‘Step therapy’ a prescription for failure

Many Californians face restricted access to health care due to dangerous and expensive health insurer policies that prevent patients from getting timely and effective treatments.

Some California health insurers have implemented draconian restrictions in the name of cost containment that place them squarely in the middle of the physician-patient relationship.

One such barrier is a policy known as “step therapy” or “fail first.” Step therapy requires that patients try and fail on up to five older, less effective medications before the insurer will cover the treatment originally prescribed by the doctor. Under this policy, patients are often forced to try and fail on these treatments even when they have already tried them in the past, and even when their doctor knows the treatments will not work.

The practical impact is that California patients — many of whom suffer from chronic conditions or debilitating pain or mental illness — will unnecessarily go for days, weeks, or months without their doctor-prescribed treatment. In short, step therapy hurts Californians, prolongs ineffective treatment, and prevents patients from starting the treatments their doctors think are best.

While it would be tempting to dismiss step therapy as a mild inconvenience, the unnecessary burden has very real health and economic consequences. Delays in treatment can exacerbate health problems and often allow manageable conditions to deteriorate.

Imagine, as an example, a single mother living with rheumatoid arthritis. When she is denied access to care, it is not only her physical condition that suffers. Every unnecessary visit to the doctor or pharmacist requires out-of-pocket co-pays. Unnecessary medical appointments can also lead to additional days of missed work, which in turn results in loss of wages, as well as drives up costs for her employer through lost productivity and increased insurance premiums.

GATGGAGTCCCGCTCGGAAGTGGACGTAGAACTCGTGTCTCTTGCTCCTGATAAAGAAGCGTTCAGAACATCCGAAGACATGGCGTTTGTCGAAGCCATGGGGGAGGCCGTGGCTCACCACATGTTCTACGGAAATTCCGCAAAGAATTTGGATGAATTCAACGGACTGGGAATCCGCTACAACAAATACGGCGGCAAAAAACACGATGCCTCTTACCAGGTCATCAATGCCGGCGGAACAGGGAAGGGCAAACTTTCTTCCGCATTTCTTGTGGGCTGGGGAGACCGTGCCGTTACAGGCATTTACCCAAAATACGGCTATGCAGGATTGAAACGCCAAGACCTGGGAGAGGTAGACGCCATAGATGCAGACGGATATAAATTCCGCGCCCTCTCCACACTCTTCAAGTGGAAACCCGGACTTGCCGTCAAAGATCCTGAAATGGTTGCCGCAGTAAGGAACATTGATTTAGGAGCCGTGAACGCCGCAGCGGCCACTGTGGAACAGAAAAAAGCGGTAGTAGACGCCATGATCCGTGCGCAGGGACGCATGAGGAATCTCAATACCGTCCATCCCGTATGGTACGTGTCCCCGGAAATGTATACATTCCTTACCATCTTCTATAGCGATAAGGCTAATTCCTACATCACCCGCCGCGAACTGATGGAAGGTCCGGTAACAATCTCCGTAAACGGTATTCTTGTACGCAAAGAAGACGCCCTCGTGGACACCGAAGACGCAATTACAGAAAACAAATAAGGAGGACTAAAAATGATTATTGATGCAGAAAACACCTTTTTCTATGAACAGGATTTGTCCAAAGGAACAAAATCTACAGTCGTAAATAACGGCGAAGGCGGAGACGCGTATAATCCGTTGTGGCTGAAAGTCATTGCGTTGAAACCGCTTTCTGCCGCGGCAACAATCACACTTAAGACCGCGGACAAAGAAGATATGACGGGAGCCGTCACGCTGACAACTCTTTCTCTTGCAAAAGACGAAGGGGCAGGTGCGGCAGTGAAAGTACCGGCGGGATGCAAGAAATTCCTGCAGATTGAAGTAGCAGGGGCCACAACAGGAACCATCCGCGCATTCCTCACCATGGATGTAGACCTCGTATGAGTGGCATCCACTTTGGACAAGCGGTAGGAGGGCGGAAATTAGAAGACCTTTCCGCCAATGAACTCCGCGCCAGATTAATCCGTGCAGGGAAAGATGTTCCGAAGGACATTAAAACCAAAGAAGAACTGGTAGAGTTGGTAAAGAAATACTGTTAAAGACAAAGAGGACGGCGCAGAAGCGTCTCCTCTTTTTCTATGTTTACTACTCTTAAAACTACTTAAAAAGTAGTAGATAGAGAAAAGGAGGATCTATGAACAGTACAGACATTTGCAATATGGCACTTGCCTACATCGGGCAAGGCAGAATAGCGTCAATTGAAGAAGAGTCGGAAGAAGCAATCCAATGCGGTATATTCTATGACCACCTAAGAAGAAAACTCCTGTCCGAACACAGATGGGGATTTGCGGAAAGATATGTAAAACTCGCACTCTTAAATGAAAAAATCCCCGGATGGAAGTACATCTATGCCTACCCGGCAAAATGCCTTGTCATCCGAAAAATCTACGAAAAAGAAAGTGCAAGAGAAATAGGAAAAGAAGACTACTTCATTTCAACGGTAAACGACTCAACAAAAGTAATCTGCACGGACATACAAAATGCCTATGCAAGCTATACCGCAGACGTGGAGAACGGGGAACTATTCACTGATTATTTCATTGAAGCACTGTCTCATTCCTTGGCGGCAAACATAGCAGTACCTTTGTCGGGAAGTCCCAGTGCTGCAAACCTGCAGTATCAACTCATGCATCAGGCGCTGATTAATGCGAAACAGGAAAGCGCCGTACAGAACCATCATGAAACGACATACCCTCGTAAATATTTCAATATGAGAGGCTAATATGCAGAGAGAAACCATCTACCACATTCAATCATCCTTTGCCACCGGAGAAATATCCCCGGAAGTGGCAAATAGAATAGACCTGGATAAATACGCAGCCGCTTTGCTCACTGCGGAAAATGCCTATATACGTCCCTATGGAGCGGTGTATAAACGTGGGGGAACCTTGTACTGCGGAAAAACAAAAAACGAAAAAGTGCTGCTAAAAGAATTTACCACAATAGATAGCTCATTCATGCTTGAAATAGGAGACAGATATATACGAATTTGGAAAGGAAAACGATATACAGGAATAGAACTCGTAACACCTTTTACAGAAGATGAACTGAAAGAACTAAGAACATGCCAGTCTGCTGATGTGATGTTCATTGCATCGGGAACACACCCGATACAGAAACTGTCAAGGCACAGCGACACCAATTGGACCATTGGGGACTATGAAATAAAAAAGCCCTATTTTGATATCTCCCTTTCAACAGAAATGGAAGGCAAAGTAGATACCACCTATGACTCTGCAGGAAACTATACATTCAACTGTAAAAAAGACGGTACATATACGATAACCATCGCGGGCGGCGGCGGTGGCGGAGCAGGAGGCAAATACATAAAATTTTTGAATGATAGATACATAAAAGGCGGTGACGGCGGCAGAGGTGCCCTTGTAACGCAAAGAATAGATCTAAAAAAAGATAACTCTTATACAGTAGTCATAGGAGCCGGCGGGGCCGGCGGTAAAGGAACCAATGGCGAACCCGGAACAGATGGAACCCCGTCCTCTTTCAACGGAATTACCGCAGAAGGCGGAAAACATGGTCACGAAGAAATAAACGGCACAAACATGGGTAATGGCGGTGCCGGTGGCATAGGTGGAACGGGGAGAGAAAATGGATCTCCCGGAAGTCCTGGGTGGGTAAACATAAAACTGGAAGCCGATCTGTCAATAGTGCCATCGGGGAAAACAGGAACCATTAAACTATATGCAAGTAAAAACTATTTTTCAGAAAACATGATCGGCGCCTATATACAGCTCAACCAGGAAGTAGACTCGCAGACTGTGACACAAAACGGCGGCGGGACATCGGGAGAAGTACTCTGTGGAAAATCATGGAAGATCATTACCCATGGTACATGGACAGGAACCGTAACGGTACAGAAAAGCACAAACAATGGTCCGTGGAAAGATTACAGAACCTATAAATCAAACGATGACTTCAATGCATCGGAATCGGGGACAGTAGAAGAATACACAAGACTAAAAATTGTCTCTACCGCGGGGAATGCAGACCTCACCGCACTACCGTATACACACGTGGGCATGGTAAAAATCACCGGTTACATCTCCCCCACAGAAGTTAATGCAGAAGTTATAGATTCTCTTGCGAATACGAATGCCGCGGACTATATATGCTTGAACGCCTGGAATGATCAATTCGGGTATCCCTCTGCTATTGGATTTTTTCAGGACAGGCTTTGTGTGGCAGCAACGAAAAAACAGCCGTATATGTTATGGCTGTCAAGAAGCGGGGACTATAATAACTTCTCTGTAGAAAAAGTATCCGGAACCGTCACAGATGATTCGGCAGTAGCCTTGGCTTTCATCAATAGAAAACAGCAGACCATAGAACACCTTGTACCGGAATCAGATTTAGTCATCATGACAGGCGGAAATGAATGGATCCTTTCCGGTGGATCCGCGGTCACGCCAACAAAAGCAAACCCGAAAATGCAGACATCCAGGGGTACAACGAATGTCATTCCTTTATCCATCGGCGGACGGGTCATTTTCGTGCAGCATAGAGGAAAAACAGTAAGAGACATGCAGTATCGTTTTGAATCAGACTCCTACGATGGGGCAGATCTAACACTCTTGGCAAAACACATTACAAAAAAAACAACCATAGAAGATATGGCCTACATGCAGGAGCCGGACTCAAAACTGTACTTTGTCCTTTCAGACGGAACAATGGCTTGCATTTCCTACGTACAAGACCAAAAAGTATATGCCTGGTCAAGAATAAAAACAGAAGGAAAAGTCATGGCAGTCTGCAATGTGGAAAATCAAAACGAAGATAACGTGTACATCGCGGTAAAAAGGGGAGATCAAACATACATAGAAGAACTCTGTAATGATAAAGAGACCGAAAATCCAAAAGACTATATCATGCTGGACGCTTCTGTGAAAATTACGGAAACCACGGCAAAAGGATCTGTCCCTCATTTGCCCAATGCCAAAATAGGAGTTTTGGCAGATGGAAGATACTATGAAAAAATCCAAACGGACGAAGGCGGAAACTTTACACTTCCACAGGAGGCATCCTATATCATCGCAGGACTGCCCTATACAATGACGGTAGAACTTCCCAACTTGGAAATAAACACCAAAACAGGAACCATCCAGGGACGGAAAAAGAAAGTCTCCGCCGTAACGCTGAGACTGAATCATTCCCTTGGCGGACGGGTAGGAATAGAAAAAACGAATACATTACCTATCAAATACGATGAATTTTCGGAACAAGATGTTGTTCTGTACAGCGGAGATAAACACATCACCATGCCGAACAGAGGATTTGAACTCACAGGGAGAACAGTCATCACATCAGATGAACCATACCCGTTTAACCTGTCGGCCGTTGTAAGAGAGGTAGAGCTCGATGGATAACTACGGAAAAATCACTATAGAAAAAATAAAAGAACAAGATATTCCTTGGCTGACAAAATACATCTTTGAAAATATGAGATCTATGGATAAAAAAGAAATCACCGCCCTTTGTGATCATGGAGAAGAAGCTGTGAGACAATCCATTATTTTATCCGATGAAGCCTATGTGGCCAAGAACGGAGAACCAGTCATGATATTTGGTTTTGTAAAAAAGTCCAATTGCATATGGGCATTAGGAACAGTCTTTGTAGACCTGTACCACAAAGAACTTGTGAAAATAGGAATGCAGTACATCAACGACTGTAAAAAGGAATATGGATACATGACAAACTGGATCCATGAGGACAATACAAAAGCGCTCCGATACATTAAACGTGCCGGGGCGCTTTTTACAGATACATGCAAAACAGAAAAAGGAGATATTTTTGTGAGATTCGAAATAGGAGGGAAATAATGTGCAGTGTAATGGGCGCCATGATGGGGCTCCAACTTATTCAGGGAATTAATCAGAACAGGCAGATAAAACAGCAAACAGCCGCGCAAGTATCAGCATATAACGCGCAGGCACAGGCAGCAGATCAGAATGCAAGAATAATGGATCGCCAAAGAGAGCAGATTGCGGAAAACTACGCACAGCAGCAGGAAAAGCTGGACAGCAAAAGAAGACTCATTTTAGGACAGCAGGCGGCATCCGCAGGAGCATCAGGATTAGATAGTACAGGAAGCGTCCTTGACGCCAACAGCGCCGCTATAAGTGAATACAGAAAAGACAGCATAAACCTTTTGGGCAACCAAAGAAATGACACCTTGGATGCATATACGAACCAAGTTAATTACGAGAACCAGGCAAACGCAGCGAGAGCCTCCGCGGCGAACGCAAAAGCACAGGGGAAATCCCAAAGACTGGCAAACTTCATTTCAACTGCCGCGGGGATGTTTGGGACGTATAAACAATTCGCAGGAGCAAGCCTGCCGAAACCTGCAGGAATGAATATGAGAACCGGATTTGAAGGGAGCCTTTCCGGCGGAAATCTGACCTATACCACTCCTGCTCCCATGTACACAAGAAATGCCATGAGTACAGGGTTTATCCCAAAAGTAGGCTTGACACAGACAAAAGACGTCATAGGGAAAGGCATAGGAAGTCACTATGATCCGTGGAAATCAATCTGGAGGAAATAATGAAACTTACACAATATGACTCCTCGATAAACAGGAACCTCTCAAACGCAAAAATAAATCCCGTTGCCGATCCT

A recent analysis from the California Health Benefits Review Program (CHBRP) found that those living with and managing mental illness are particularly susceptible to the negative effects of step therapy protocols. CHBRP found that, when faced with the additional barriers to care mental health patients are more likely to stop taking their medication, which can lead to dire consequences, including hospitalizations, suicide attempts, and even imprisonment. In addition to the serious health consequences, unnecessary emergency room visits and increased imprisonment drives up the direct costs to all California taxpayers.

Advancements in science and medicine have yielded new treatments that can more effectively treat patients and speed up their recovery. Unfortunately, Californians will only be able to access them when we require the insurance companies to limit their step therapy practices. Patients must not be asked to bear the unnecessary physical and emotional burdens of step therapy.

In an effort to address this issue, I have sponsored Assembly Bill 889, which directly addresses step therapy’s burden to patients. AB889 is common-sense, patient-protection legislation that will limit step therapy for all medicines to no more than two steps. In addition, it will prohibit requiring a patient to go through step therapy again if the patient went through it when covered by another plan.

In this critical era of health care cost containment, AB889 preserves step therapy as a tool for California insurers, but also keeps decisions about how best to treat patients in the hands of their doctors. AB889 also will help lower the long-term costs of health care, as patients can be appropriately treated for their conditions and not be forced to try outdated medications.

California legislators must take action now to ensure that all patients can access the treatments their doctors think are best. Our constituents are frustrated with current restrictions and it’s important that decisions about how to treat patients reside with doctors, not insurance companies.

Eds’ Note: Assemblyman Jim Frazier, D-Oakley, represents the 11th Assembly District.

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